No more automatic return decision for people illegally staying in EU


The Court of Justice of the European Union stated in a very recent judgment (Khaled Boudjlida v Préfet des Pyrénées-Atlantiques, case (C-249/13), 11 December 2014), that an illegally staying third-country national has the right to be heard before the adoption of a return decision concerning his or her person, according to the Return Directive (Directive 2008/115/EC on common standards and procedures in Member States for returning illegally staying third-country nationals).

In this judgment, the CJEU recognizes the importance of the right to be heard, even though the Return Directive does not establish a specific procedure for hearing a third-country national before the adoption of a return decision. The CJEU concedes that the Directive does not “specify whether, and under what conditions, observance of the right to be heard of those third-country nationals [is] to be ensured”. However, it also underlines that this right is inherent in observance of the rights of defense, which is a fundamental principle of EU law.

In this judgment, the Court recalls the general rule on return decisions. Rule says that return decision must be issued with respect to a third-country national as soon as it has been determined that his stay is illegal. However, it recalls also that this rule has exceptions. The purpose of the right to be heard before the adoption of a return decision is to enable the person concerned to express his point of view on the legality of his stay and on whether any of the exceptions to the general rule are applicable. Under EU law, national authorities must take due account of the best interests of the child, family life and the state of health of the third-country national concerned and respect the principle of non-refoulement. Therefore, the person concerned must be heard (at least) on that subject.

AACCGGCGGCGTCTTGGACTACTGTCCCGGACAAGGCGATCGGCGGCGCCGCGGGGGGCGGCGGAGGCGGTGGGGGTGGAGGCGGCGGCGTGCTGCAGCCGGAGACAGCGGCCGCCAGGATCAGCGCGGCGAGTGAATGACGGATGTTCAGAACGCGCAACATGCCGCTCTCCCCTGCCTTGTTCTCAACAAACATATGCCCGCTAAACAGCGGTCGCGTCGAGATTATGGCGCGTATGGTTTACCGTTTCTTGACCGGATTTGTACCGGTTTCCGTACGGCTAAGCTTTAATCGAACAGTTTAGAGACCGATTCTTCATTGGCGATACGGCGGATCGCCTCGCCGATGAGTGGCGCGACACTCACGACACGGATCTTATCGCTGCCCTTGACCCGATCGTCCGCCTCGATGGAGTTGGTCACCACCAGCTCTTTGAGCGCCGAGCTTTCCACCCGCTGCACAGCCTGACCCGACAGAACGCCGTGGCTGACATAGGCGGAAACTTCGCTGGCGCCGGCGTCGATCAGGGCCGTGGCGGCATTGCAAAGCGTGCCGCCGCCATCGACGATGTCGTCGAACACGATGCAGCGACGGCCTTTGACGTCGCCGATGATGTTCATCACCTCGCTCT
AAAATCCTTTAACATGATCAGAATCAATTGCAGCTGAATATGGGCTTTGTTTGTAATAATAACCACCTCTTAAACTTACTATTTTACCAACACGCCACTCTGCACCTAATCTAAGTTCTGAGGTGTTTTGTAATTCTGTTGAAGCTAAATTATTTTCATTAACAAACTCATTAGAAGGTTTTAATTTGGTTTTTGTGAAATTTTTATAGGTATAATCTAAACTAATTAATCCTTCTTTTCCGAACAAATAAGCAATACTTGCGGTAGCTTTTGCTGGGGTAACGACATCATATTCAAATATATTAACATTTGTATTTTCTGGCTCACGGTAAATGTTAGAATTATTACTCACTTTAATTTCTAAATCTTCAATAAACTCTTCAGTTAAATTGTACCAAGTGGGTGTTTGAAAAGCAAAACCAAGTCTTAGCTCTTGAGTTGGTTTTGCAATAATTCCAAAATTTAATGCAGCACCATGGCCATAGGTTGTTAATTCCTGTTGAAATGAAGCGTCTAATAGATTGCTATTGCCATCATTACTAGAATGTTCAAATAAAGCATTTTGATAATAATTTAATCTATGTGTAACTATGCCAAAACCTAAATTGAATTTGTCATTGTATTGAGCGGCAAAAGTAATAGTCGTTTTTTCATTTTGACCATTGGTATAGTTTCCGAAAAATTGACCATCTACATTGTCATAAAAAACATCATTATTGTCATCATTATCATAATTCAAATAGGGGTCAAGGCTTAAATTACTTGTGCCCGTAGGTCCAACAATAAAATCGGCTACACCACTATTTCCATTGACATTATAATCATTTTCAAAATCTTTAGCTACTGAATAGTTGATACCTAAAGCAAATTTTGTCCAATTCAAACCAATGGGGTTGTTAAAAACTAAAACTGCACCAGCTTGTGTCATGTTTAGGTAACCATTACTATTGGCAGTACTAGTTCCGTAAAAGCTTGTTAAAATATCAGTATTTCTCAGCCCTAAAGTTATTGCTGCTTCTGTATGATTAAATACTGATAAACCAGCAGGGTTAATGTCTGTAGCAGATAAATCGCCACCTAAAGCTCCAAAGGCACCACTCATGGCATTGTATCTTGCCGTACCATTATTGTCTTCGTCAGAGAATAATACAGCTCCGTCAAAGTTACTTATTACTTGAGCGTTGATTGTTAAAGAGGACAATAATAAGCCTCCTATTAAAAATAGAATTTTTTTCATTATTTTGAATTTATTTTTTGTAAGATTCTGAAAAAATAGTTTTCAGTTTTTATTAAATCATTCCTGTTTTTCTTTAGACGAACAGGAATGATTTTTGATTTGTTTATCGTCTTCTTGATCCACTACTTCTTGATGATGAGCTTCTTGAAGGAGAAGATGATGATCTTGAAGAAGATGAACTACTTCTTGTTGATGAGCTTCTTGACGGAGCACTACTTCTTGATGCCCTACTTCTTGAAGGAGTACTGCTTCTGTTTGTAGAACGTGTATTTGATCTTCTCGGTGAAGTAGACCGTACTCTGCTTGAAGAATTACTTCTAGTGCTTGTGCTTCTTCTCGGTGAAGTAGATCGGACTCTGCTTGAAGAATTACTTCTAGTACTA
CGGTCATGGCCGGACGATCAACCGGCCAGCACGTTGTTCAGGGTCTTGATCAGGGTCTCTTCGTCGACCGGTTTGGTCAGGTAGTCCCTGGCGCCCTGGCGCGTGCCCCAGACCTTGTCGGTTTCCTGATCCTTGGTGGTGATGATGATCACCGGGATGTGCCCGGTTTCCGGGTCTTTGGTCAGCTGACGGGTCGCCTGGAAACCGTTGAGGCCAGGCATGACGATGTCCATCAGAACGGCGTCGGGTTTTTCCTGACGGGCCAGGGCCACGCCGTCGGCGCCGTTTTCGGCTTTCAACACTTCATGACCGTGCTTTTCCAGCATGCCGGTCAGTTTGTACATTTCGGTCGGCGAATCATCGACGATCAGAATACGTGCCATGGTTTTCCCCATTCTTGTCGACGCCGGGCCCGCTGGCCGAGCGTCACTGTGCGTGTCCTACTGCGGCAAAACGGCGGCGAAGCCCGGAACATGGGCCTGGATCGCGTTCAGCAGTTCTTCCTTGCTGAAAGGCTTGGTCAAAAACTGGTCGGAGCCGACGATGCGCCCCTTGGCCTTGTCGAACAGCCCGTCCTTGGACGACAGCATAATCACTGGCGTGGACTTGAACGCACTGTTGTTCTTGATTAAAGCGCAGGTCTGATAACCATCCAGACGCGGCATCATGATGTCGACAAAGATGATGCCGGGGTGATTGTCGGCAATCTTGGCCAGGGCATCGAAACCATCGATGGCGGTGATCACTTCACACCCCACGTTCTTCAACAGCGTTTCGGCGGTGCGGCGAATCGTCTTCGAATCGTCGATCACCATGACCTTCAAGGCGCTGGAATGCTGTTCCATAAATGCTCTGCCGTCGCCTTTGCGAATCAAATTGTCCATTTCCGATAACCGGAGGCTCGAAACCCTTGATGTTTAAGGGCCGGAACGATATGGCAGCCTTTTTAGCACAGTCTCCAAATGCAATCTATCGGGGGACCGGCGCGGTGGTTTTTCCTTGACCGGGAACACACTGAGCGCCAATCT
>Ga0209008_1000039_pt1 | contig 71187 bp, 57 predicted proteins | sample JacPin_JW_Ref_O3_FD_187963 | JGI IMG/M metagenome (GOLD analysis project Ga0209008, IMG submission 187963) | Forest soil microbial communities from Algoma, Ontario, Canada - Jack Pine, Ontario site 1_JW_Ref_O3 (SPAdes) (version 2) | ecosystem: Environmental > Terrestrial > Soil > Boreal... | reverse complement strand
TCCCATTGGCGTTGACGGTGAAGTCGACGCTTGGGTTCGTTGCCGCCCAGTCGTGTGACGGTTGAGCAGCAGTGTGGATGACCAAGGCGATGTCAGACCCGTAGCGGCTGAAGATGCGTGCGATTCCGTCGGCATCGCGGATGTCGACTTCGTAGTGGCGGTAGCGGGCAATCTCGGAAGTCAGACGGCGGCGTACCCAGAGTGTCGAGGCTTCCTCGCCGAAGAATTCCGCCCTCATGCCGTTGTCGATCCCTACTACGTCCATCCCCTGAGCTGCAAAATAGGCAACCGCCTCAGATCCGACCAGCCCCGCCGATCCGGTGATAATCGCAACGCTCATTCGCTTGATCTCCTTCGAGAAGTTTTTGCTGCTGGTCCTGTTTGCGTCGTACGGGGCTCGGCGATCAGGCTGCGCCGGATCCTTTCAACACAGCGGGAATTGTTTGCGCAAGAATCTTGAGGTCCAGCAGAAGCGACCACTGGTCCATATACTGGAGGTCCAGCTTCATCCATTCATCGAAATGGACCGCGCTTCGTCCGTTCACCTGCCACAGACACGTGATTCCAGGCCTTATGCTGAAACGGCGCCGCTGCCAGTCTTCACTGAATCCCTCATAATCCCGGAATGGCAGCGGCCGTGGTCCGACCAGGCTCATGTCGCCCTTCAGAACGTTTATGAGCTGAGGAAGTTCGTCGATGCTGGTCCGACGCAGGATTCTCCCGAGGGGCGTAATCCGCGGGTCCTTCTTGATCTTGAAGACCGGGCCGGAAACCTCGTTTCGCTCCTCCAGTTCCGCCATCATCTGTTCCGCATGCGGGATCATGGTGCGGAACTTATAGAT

The Court states also that the right to be heard implies that the competent national authorities are under an obligation to enable the person concerned to express his point of view on the detailed arrangements for his return (such as the period allowed for departure and whether return is to be voluntary or coerced), with the possibility that the period for voluntary departure may be extended according to the specific circumstances of the individual case (such as the length of stay, the existence of children attending school and other family and social links).

The recognition of the need to assess with the illegally staying third-country national his or her situation, before automatically proceeding with the issue of a return decision, is indeed an important step. However, we need to acknowledge that the court adopted a quite cautious approach, because the judgment does not address the substance of the right to be heard in these situation, in particular the actual circumstances of the administrative proceedings at stake, weakening the effectiveness to this right.


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